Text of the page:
Surrealistic Art A little intro...

Surrealism is a style of artwork that originated in the 1920s. The Surrealist movement was founded in Paris by a small group of writers and artists who sought to channel the unconscious as a means to unlock the power of the imagination.

The imagery is outlandish, dream-like, perplexing, and even uncanny, as it is meant to jolt the viewer out of their comforting assumptions.

Nature, however, is the most frequent imagery


One of the most famous surrealists was Salvador Dali. Some of his work included small collages of his dream images. His work employed a meticulous classical technique that contradicted the "unreal dream" space that he created with strange characters that were "human-like," but altered.

DalĂ­ used many methods to create a reality from his dreams and subconscious thoughts, thus mentally changing reality to what he wanted it to be and not necessarily what it was.

Salvador Dali, Metamorphosis of Narcissus, (1937)
Salvador Dali, Swans Reflecting Elephants, (1937)


German-born Max Ernst was an innovative artist who mined his unconscious for dreamlike imagery that mocked social conventions. Ernst's artistic vision, along with his humor and verve come through strongly in his work. Ernst was a pioneer of the surrealist movement. His work with the unconscious, his social commentary, and broad experimentation in both subject and technique remain influential.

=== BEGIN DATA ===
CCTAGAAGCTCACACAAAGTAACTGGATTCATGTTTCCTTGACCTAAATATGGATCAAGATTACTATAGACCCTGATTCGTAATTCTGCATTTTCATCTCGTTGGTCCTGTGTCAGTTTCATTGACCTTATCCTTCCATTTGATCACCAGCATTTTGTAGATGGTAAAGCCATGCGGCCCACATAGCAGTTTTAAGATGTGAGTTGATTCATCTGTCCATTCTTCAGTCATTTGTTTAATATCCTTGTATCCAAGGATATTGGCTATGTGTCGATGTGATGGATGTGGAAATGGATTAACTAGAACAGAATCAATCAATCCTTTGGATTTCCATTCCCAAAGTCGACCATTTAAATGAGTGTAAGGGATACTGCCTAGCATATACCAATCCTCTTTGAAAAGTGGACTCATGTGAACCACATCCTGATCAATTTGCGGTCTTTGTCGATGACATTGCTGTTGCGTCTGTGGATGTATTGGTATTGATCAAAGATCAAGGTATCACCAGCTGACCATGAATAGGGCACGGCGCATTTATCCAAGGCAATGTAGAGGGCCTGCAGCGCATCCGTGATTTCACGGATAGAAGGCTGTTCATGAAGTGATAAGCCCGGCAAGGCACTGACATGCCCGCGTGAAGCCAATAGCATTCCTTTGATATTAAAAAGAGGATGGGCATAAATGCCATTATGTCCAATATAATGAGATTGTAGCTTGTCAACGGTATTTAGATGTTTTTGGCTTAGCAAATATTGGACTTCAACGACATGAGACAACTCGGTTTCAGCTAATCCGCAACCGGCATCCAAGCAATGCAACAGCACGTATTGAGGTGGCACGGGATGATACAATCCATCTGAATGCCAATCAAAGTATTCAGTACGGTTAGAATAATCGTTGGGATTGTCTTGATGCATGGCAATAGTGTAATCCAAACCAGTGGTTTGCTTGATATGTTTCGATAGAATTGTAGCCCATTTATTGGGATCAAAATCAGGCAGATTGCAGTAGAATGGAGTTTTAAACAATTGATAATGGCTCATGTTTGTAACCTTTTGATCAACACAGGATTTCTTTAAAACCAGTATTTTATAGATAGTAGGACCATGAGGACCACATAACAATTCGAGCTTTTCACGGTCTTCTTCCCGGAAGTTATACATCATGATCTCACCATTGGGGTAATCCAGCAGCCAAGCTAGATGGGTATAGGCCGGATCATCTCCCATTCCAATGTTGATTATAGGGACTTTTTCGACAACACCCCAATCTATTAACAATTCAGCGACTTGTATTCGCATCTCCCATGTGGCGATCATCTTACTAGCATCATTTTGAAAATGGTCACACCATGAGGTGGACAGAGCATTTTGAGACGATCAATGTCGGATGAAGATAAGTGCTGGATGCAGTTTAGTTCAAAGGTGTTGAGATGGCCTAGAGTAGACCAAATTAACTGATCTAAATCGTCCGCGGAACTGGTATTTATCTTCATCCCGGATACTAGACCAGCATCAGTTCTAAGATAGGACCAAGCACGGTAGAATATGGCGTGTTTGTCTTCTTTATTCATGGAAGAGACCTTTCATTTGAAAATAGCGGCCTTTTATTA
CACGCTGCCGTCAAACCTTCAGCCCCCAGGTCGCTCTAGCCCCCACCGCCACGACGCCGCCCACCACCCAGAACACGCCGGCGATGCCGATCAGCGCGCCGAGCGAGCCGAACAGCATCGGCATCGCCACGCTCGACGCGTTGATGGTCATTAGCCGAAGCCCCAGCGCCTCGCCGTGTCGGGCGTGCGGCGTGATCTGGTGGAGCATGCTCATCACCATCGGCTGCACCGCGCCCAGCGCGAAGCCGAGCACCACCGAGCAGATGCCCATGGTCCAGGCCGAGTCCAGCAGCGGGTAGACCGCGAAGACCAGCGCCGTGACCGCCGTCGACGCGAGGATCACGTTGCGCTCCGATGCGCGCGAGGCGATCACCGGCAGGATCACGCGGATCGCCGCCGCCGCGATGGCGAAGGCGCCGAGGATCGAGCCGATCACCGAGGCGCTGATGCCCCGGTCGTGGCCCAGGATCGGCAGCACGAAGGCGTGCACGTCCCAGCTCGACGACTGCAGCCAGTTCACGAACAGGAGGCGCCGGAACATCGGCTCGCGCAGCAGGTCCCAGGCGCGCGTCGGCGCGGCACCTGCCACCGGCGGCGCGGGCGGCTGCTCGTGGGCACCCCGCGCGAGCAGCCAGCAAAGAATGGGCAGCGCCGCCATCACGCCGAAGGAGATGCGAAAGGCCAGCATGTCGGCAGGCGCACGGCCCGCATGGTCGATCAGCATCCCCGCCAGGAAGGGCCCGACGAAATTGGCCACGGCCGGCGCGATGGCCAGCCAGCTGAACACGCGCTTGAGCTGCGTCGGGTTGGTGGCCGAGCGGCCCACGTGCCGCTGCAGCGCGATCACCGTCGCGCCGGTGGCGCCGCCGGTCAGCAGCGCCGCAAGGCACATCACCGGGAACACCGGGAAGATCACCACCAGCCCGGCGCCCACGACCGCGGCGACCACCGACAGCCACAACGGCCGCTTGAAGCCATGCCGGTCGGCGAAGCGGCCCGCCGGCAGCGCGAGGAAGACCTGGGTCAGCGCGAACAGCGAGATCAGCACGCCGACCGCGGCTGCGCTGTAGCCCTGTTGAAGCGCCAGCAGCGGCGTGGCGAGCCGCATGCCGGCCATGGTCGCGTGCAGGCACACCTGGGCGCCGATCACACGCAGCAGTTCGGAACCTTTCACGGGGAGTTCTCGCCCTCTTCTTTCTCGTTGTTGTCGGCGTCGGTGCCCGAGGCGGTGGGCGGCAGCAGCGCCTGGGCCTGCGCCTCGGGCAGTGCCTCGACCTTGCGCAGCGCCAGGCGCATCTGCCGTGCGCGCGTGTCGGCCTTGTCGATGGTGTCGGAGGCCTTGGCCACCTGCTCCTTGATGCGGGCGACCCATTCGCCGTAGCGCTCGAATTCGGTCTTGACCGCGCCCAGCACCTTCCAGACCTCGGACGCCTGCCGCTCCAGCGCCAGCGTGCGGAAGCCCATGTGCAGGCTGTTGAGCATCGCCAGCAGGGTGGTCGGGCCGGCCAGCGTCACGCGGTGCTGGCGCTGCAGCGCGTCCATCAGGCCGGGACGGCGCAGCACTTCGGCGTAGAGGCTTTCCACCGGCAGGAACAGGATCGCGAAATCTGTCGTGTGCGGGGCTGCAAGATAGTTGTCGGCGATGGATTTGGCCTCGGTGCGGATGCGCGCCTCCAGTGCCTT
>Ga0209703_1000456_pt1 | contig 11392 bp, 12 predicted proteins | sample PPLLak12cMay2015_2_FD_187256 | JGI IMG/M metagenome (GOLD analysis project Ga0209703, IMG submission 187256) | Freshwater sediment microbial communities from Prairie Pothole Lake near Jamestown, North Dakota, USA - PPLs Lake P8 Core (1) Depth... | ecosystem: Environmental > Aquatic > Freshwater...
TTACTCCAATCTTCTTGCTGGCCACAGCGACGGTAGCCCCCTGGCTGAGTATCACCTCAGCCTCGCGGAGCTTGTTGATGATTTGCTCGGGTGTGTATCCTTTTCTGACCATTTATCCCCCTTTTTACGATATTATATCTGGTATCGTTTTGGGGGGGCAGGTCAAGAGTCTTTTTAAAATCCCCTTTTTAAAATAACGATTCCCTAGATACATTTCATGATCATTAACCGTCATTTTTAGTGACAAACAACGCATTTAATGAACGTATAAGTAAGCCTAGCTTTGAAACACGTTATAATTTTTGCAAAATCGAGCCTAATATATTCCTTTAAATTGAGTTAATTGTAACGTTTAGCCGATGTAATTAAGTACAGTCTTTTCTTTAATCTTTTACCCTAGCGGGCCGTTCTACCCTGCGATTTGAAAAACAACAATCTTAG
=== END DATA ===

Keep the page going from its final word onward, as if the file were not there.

Max Ernst, Ubu Imperator, (1923)
Max Ernst, The Fireside Angel, (1937)


Rene Magritte created images that are beautiful in their clarity and simplicity, but which also provoke unsettling thoughts. They seem to declare that they hide no mystery, and yet they are also marvelously strange. His beautiful and troubling images of bowler-hatted men and nature scenes are popular in art and general circles.

Rene Magritte, Son of Man, (1964)
Rene Magritte, The Human Condition, (1933)

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